When I hear about people struggling to get their children to read I often try and recall how my parents did it. I spent my entire childhood with my head in a book and really can’t remember a time when I didn’t enjoy curling up either on my own or with a family member to be read to. Was it a deep need for escaping, a sense of adventure, a thirst for knowledge that led me to give so much of my life to someone else’s story. I think it was probably more the unnamed, unidentifiable magic of tales, a magic that I think you can’t be forced to find it finds you.
Based on the success of Disney films it’s quite clear that every child believes in the magic of tales. They sit and dream of being the princess, of fighting the monster, over coming the wicked stepmother, having a faithful sidekick. Children love fairy tales so if you are going to try and help them find the magic in books what better stories to start with then the tales of the Brothers Grimm. Not only are they magical and addictive but they are stories that are familiar and welcoming. Have you ever read them? No? But I bet you can name at least five…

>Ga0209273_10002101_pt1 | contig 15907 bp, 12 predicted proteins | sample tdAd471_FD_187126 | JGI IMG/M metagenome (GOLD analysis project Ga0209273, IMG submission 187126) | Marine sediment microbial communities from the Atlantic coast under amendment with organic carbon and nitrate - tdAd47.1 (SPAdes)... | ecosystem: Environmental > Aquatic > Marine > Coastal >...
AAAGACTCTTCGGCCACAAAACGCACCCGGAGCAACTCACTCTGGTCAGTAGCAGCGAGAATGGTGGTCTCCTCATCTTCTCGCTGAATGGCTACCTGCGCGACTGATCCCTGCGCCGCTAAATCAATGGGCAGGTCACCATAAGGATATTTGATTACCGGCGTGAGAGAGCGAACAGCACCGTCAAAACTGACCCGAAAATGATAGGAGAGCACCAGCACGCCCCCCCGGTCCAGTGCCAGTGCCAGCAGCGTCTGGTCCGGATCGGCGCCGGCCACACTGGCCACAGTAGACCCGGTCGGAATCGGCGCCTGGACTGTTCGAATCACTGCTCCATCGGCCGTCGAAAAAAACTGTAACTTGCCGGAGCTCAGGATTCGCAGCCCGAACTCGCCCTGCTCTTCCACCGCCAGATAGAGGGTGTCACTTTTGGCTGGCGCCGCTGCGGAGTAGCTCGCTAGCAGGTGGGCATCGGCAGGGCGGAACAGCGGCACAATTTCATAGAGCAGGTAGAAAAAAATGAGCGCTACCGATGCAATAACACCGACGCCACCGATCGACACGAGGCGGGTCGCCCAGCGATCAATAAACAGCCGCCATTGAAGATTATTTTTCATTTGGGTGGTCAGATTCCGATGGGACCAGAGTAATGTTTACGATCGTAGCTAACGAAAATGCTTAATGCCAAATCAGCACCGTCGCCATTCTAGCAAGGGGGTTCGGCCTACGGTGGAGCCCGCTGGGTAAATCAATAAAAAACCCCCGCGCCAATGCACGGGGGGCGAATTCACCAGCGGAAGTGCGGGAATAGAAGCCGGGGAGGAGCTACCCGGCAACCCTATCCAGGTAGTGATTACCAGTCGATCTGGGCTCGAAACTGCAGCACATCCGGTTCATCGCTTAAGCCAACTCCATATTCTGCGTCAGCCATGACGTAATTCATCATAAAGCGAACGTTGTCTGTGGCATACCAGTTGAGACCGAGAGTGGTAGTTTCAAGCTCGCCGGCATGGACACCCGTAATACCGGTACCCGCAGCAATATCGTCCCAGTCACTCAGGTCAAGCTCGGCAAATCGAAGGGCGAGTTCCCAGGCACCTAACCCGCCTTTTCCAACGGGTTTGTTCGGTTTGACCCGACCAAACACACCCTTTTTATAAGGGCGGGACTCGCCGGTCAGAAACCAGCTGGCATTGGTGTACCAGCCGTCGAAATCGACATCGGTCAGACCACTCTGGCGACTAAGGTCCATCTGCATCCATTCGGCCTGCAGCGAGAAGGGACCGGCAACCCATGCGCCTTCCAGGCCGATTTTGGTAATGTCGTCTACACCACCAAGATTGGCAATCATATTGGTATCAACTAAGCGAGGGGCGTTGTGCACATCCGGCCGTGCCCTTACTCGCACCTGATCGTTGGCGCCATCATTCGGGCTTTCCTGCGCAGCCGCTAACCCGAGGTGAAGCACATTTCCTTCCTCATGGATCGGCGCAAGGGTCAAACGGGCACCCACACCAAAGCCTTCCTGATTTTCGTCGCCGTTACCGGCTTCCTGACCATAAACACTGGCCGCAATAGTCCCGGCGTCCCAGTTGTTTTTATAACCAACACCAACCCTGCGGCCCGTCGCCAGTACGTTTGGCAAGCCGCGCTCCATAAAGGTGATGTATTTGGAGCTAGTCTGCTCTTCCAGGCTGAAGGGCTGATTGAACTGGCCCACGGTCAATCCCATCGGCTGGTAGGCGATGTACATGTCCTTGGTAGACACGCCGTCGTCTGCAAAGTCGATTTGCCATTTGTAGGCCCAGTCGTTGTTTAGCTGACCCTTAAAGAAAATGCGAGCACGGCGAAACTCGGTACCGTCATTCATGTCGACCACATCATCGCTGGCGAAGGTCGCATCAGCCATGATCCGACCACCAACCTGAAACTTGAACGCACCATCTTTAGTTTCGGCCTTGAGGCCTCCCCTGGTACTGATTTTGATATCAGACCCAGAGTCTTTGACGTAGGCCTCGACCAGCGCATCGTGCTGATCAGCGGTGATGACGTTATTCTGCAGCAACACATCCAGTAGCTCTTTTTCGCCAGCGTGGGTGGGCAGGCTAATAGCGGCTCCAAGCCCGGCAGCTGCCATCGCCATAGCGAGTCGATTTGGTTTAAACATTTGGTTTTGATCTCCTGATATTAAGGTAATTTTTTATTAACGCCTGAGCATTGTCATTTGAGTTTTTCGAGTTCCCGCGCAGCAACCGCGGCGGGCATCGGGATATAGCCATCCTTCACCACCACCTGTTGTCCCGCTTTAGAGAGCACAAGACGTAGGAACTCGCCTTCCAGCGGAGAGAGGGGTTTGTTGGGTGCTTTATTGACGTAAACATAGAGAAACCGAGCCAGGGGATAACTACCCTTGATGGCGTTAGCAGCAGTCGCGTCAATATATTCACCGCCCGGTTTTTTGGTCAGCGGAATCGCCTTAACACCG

Little Red Riding Hood
Hansel and Gretel
The shoemaker and the elves
I could go on.
This blog was inspired by recent toe dipping into Philip Pullmans’ Grimm Tales: For Young and For Old. Well the title says it all. Even in my thirties I found myself absorbed by the stories. Promising my boyfriend that I would put the book down and turn out the light after just one more story. I’d forgotten how dark some of them were, how much death features in them, and how many lessons I probably learnt from them.
They don’t all make sense a fact I love about them. It leads you to be inquisitive, even in my most recent reading of them I found myself asking why Cinderella was so easily tricked, why did the elves make the shoes, how is someone born with out knowing fear, how can a woman give birth to a half man half hedgehog and do witches and charms and curses exist today? What better way to encourage someone to read more than to leave them with questions, a thirst for more.
Reading shouldn’t be difficult, it shouldn’t be a bore but in my opinion it should definitely be GRIMM!